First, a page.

Hargreaves review welcomed by digital businesses

Three digital businesses, including We7 and Google, have welcomed the recommendations from the Hargreaves review of intellectual property law.

David Cameron: prime minister's commissioned report is welcomed
David Cameron: prime minister's commissioned report is welcomed

The 'Digital Opportunity: A Review of Intellectual Property and Growth' report commissioned by the prime minister and published yesterday, pushes for a rethink on intellectual property law in an attempt to promote innovation and growth in the UK.

It recommends the introduction of a digital copyright marketplace and the liberalisation of access to "orphan works" – works for which the copyright owner cannot be traced – for commercial use.

As well as new business start-ups, the recommendations could benefit companies such as Spotify and We7, which have negotiated deals with rights holders to allow them to stream their music.

Steve Prudham, chief executive of We7 said the review is a "great catalyst going forward", from which "everyone benefits".

He said: "There are a lot of competitors to We 7 that exist in illegal forms, so the easier the copyright and licensing regime becomes, the easier it will be for legitimate businesses to grow."

The current law in the UK is "not fit for purpose and really holding back the industry," according to Chris van der Kuy, chief executive of Brightsolid, the company which owns genealogy website Findmypast.co.uk and social network Friends Reunited.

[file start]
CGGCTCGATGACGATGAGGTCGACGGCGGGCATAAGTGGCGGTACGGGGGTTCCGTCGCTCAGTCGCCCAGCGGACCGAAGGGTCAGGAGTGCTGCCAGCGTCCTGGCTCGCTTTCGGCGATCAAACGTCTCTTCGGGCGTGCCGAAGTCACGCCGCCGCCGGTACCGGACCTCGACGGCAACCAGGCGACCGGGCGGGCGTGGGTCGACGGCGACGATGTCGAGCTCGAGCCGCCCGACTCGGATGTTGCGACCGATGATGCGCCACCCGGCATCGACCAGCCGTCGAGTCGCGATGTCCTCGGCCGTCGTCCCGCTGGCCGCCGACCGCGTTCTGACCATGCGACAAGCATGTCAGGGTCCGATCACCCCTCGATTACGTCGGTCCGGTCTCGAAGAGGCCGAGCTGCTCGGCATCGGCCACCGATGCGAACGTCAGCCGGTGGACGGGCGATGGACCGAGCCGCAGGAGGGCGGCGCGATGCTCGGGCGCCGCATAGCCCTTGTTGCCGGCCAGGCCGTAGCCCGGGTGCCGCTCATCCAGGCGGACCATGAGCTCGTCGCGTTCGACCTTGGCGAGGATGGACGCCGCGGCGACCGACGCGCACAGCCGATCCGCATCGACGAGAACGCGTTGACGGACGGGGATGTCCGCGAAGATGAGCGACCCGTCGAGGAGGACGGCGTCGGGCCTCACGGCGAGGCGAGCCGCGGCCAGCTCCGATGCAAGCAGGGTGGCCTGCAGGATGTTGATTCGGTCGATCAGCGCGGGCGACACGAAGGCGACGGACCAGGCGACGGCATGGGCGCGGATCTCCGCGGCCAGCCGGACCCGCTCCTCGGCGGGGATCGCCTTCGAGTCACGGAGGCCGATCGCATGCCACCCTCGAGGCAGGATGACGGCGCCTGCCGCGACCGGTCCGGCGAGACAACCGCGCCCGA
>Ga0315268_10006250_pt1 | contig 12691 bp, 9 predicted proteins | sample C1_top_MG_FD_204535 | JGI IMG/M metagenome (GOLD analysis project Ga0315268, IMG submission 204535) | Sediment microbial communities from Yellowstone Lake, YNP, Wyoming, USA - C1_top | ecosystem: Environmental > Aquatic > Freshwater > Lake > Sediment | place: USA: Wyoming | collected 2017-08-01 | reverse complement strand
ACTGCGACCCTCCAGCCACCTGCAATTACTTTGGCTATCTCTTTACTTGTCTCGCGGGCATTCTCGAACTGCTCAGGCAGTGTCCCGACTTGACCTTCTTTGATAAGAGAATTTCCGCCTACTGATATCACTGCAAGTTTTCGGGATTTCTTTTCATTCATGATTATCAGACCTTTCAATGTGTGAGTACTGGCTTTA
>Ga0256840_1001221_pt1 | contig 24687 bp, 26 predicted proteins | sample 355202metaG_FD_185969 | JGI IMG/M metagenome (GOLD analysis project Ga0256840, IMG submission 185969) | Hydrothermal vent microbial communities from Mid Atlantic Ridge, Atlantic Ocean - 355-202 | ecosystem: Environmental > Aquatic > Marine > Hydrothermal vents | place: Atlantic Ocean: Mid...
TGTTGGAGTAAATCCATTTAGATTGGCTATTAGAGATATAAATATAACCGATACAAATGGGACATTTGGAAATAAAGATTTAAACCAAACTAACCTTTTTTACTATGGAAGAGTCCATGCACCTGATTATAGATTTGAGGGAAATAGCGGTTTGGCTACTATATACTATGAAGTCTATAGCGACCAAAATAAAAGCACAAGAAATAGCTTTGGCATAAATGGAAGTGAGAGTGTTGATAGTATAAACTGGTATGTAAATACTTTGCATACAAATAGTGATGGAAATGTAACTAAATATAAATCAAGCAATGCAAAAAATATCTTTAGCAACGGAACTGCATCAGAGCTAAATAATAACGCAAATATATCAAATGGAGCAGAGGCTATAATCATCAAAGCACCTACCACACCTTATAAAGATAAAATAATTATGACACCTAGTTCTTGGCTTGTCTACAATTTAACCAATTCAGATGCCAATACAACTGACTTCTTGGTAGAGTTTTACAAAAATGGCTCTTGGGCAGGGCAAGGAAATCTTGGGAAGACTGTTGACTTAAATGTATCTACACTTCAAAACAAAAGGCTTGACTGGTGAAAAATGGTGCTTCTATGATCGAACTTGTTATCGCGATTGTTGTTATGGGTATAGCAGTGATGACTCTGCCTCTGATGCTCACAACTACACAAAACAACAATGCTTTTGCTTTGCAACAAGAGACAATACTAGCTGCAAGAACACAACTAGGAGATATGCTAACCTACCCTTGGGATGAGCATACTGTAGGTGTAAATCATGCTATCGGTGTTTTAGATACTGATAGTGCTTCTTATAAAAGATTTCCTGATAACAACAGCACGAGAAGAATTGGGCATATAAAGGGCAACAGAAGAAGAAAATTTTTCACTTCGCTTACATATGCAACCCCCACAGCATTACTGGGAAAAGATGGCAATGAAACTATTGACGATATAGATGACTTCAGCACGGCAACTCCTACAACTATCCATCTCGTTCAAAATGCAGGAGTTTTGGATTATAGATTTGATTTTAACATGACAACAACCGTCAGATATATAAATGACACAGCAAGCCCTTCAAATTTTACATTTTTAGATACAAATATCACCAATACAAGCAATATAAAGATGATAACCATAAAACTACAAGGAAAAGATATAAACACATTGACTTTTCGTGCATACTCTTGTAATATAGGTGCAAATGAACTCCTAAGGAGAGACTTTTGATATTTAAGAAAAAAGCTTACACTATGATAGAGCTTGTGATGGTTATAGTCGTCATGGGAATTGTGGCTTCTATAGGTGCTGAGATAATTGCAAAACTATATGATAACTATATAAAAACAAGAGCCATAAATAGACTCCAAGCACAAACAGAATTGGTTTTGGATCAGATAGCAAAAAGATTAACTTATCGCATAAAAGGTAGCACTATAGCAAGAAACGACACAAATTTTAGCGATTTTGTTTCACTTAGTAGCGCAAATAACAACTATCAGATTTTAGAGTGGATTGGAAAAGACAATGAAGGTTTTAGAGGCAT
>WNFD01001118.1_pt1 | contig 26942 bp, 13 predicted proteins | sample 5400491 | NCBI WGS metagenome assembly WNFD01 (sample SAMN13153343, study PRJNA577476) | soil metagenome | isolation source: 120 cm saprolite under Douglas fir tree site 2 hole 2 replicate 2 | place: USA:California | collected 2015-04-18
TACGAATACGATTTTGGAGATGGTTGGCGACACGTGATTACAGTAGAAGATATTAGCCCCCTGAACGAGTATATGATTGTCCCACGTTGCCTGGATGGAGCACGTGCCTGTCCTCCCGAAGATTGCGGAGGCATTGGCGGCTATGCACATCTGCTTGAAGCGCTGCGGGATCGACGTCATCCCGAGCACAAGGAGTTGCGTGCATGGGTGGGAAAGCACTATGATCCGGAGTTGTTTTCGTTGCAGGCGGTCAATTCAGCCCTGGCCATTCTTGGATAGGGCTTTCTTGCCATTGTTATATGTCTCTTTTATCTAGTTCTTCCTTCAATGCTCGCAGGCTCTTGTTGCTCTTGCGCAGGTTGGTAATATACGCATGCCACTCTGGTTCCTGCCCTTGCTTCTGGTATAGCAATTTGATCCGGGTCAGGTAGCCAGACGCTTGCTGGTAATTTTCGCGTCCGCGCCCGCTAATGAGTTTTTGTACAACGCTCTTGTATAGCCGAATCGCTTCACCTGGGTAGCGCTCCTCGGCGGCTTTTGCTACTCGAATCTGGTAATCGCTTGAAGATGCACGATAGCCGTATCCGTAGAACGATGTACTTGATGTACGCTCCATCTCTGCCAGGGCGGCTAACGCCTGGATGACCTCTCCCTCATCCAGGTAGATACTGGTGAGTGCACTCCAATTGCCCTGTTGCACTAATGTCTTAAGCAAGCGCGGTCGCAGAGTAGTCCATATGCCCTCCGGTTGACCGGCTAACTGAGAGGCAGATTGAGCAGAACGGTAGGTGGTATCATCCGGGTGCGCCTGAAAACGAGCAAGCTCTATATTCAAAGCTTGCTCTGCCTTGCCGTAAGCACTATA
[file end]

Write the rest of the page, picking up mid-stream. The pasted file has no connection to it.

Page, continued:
He said: "We will see much more use of copyright material in a more positive way, that will generate fantastic products and opportunities for everybody.

"There are lots of internet companies which keep on the right side of the law but there are plenty of places on the internet which ride roughshod over them, on the basis it is difficult to track them down and prosecute them."

However he argued the implementation of the recommendations must be simple: "This is where the hard work begins and as a digital industry, we want to make our voice clear to make sure these laws are formed in the right way."

He said the review is only the start: "As usual, the devil is in the detail and copyright law means lots of copyright lawyers, which is where the fun begins from their point of view."

There was a less favourable reception to the review from the Motion Picture Association, which represents the six major film studios.

Chris Marcich, president and managing director of the MPA, said: "We welcome the assurances regarding better enforcement at home and abroad and the measures to assist in rights clearance where there is market failure.

"But we are concerned about a number of recommendations which will have an impact on the film industry including proposals related to exceptions on copyright and linking the Digital Copyright Exchange to enforcement."

The report stopped short of introducing a US style "fair use" system, enabling internet operators to use limited amounts of content without permission from rights holders, which would have benefitted companies such as Google.

A spokeswoman for Google said: "We have long argued in favour of moderate copyright reform, to foster innovation and create jobs. This report is a welcome contribution to the debate and we look forward to the government making its decision in due course."

The Government will publish its substantive response to the review before the summer parliamentary recess.

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